Have you noticed that there are moments in life when something becomes absolutely clear? It might be something you had never thought about before, or something you thought you knew, but suddenly there it is!
We had one of those on the recent ‘How to be a Brilliant Coach’ programme:
On the final day, the participants were experimenting with everything they had learned by coaching each other. By this time, most people had offered up their trivial concerns for practice sessions and were ready to address some more significant situations.
This often raises the level of stress of the coach!
It’s not necessary, because as someone once pointed out to me, ‘big problems have the same structure as small problems’. The only reason we call them big problems is that there’s more emotion attached to them. However, many new coaches find it hard to focus exclusively on the structure and can – understandably – feel a bit apprehensive about tackling major issues.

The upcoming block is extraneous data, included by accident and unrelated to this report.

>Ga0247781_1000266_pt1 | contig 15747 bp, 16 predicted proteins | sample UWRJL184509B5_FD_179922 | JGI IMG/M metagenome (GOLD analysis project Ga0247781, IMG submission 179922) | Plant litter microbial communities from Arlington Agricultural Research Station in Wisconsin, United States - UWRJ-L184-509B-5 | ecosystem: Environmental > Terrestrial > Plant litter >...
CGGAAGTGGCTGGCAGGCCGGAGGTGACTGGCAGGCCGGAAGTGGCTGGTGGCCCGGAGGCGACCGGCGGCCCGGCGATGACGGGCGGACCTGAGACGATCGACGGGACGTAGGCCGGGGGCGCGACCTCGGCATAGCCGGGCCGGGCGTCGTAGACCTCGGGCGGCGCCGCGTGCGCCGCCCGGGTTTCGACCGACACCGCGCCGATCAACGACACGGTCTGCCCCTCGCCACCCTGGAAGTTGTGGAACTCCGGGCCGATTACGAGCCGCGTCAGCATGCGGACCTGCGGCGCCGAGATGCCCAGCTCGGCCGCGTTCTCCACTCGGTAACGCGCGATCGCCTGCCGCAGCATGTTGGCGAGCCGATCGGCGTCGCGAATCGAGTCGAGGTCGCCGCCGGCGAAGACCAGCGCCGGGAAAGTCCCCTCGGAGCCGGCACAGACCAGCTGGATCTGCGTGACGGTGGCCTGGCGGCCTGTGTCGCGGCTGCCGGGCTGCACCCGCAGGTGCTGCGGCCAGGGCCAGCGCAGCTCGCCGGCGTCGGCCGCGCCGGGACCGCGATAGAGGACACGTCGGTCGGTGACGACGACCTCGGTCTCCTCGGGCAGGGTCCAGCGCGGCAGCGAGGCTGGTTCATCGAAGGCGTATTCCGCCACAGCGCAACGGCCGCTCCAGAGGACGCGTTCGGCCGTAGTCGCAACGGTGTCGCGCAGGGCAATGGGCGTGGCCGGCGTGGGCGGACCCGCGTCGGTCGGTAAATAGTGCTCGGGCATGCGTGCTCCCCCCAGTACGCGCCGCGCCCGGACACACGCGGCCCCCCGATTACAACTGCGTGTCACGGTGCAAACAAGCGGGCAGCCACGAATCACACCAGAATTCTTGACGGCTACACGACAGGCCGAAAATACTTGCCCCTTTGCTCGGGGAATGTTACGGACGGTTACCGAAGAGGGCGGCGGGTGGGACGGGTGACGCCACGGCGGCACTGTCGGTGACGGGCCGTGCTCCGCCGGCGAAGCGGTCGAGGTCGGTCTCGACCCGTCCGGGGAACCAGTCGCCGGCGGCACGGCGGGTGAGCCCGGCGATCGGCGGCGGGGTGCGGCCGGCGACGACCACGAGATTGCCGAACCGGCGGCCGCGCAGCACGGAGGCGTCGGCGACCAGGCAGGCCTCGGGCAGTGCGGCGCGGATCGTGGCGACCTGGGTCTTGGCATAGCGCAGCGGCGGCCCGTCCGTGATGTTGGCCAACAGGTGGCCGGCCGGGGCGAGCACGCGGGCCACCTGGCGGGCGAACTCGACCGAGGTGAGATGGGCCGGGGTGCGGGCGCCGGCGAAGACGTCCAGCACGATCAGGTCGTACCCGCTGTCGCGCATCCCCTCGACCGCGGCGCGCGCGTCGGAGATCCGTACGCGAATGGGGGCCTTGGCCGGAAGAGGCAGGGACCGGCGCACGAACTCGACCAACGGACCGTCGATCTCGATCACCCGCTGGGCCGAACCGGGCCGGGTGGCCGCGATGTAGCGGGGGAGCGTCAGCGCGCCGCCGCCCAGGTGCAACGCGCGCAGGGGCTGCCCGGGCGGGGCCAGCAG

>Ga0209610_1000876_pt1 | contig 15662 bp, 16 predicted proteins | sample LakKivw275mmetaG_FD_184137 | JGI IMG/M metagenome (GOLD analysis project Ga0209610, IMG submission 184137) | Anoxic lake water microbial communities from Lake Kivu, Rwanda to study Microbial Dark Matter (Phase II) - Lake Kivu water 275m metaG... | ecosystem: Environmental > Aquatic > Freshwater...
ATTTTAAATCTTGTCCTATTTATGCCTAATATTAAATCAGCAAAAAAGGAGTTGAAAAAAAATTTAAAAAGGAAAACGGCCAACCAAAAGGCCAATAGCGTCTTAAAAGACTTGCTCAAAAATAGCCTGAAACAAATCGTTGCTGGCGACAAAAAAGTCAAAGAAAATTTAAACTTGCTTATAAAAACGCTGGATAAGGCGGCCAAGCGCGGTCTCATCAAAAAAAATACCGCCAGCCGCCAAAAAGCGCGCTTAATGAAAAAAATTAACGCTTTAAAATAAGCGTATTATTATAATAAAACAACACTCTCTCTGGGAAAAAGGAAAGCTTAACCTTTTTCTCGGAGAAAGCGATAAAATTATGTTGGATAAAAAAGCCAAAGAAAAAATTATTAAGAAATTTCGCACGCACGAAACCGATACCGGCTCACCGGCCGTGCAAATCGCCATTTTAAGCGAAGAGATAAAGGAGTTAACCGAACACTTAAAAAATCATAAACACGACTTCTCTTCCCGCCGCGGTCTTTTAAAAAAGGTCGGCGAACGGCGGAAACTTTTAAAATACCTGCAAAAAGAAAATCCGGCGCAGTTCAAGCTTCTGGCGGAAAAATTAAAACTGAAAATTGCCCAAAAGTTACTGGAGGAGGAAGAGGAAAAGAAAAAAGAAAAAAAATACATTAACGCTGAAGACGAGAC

On this final day, we’d talked a lot about the kind of interventions each person had to offer as a coach. A majority of the group realised that their coaching sessions often included aspects that might be labelled ‘mentoring’ – giving advice and using their own experiences to guide the client.
The moment of truth for one coach came towards the end of the morning. His ‘client’ presented a significant personal problem. A problem of which the coach had no personal experience. He had no advice, no solutions and no confidence that he could ‘help’.
And then the training kicked in…
He realised that he didn’t have to provide a solution. He just needed to provide a process to help his client organise their own thinking and find their own solution. In that moment – to me – he became a Brilliant Coach.